On top of that, the detours Kapoor takes, the best one being Ashoka’s crown and Kamala (Meera Simhan), to eventually come back to the titular group and give them satisfactory conclusions, complete with slow-motion walks is perfection. Unlike a lot of Indian films or films about the Indian diaspora, Four Samosas doesn’t exclusively gush about the Indianness of it all and critiques some of its negative aspects. Firstly, the whole point about re-appropriation of wealth. Privilege is a thing that Indian films fail to address (but the Indian diaspora never fails to mention). Very few make it to the States because of merit and a lot of us get there because of generational wealth. Wealth that comes from caste and class privilege.
Secondly, Vinny’s dad’s (Ravi Kapoor) whole shtick of abandoning his family to seek a higher purpose in the Hindu religion has some eerie parallels with certain Indian politicians who have shirked responsibility by saying/doing the same. Thirdly and finally, The Revolutionaries’ agenda to occupy a piece of land in Artesia and declare it the “Independent South Asian State of Aisetra”. To which Vinny says, “This is America”. Again, you need to have a good understanding of the dirty politics going around land acquisitions in India to draw parallels with this bit. That said, since Kapoor doesn’t explicitly state these parallels, I’ll give him the benefit of the doubt and chalk the aforementioned three points up to my presumptuous brain.
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Coming to the acting, every single performance is phenomenal. The entire cast of Four Samosas deserves all the love in the world for the understanding of their character, their comic timing, their background acting and have I already mentioned how funny they are? The chemistry between Venk Potula, Sharmita Bhattacharya and Nirvan Patnaik is absolutely crackling. Sonal Shah brings an oddball energy and seeing her integrate herself into the group is amazing. What can be said about Karan Soni that hasn’t been said before? The dude has such a natural sense of humor that he can make a certified douche like Sanjay feel likable. Summer Bishil, Meera Simhan, Tony Mirrcandani, Maya Kapoor, Poonam Basu, Ravi Kapoor, those in The Revolutionaries and those in the Histrionics society have limited screen time. But trust them to have you in splits.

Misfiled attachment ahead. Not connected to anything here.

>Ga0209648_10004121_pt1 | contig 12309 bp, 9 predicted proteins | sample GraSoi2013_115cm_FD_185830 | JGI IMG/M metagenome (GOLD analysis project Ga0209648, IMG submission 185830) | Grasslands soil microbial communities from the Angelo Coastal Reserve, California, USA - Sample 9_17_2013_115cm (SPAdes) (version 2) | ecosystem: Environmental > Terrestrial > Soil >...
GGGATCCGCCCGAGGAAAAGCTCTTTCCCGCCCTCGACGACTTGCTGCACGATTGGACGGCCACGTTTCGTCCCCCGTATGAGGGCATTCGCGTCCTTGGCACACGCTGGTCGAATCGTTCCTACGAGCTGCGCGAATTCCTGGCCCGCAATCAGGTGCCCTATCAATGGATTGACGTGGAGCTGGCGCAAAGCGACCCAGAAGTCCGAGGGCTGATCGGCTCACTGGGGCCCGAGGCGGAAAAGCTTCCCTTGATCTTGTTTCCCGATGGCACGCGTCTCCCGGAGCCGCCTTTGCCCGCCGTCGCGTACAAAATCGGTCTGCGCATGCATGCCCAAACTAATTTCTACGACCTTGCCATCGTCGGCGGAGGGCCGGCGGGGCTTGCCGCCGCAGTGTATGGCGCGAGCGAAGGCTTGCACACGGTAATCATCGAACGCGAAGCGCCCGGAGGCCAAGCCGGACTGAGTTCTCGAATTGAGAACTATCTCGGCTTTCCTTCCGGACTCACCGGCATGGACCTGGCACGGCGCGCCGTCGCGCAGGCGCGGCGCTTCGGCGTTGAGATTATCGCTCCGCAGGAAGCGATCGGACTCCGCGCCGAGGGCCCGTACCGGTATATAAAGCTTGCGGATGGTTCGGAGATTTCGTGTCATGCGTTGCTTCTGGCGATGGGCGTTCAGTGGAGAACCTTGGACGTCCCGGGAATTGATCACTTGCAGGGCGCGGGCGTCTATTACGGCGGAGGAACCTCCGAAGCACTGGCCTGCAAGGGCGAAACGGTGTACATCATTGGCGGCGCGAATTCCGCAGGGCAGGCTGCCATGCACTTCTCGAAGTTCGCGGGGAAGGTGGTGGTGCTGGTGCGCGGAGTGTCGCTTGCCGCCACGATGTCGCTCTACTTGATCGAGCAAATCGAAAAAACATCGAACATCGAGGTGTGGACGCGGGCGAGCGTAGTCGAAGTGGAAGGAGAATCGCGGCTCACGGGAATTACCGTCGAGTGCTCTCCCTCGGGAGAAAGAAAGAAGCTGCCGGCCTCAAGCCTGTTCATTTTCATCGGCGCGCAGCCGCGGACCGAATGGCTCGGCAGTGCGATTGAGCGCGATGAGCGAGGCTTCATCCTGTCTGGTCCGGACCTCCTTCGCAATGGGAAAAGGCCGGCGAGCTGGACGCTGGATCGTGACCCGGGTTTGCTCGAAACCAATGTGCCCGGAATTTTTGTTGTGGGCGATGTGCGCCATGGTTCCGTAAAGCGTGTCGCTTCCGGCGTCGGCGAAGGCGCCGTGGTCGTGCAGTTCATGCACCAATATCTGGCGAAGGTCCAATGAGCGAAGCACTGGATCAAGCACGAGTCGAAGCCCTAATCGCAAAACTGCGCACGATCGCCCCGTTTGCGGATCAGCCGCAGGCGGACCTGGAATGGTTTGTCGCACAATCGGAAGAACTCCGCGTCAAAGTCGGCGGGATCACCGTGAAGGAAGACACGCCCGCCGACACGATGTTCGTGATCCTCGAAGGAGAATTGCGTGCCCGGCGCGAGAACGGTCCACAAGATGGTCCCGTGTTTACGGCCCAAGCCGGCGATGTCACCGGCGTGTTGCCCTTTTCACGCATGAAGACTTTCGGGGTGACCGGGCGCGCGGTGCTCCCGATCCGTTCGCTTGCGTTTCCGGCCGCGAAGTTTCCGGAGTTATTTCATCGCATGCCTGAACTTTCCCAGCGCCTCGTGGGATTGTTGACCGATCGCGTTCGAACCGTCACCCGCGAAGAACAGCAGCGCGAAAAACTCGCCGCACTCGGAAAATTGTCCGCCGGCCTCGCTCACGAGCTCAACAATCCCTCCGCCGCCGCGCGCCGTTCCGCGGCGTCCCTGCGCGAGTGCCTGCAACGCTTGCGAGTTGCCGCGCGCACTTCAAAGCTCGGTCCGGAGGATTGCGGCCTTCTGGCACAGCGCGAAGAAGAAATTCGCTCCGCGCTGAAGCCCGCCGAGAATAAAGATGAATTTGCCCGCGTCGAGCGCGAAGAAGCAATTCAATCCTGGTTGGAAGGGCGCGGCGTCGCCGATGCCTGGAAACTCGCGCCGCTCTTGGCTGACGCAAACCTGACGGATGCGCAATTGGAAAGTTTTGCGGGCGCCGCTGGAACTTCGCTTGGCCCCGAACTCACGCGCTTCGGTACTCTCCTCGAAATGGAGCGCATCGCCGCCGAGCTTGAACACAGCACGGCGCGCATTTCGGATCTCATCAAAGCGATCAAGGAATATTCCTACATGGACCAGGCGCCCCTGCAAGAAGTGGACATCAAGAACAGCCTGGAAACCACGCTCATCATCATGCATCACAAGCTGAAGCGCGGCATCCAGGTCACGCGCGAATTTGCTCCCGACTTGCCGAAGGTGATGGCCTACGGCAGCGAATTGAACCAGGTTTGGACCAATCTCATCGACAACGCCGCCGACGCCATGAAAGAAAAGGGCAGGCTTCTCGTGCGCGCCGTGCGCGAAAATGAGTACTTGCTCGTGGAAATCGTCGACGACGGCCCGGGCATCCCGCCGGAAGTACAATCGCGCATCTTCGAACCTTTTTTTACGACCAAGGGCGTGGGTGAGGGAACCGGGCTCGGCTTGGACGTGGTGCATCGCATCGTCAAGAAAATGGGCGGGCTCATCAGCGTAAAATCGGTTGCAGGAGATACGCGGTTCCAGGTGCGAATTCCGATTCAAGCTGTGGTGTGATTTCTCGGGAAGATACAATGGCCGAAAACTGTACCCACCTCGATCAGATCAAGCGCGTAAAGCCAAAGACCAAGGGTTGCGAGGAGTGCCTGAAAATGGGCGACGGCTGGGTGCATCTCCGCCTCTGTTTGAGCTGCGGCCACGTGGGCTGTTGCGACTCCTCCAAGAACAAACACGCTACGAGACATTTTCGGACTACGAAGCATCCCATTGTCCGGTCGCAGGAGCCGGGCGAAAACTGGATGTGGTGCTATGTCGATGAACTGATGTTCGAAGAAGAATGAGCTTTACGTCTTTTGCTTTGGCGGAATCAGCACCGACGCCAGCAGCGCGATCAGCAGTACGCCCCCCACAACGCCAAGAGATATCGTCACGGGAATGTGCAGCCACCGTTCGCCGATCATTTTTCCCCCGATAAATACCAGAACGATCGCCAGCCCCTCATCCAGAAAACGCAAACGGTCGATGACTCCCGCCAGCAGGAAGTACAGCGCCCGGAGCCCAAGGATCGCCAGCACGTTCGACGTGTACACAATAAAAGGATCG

As mentioned before, Four Samosas is arguably one of the best movies of the year, one of the best heist movies of all time, and one of the best comedies of all time. Ravi Kapoor’s attention-to-detail and commitment is so commendable. Anjali’s poorly thought out but enthusiastic plans could’ve been limited to exposition. But Kapoor hilariously reenacts them; thereby making them one of the funniest bits in the film. He applies the rule-of-three to Vinny’s habit of knocking down things when he’s angry to show character growth. And he delivers a mid-credits scene and a post-credit scene that are so good that they can give Marvel a run for their money. At the risk of sounding reductive, this is Bottle Rocket (1996), the Paddington duology, American Animals (2018), and a whole lot of India all rolled into one solid movie. If you like any of them, please watch Four Samosas. If you don’t, watch Four Samosas anyway.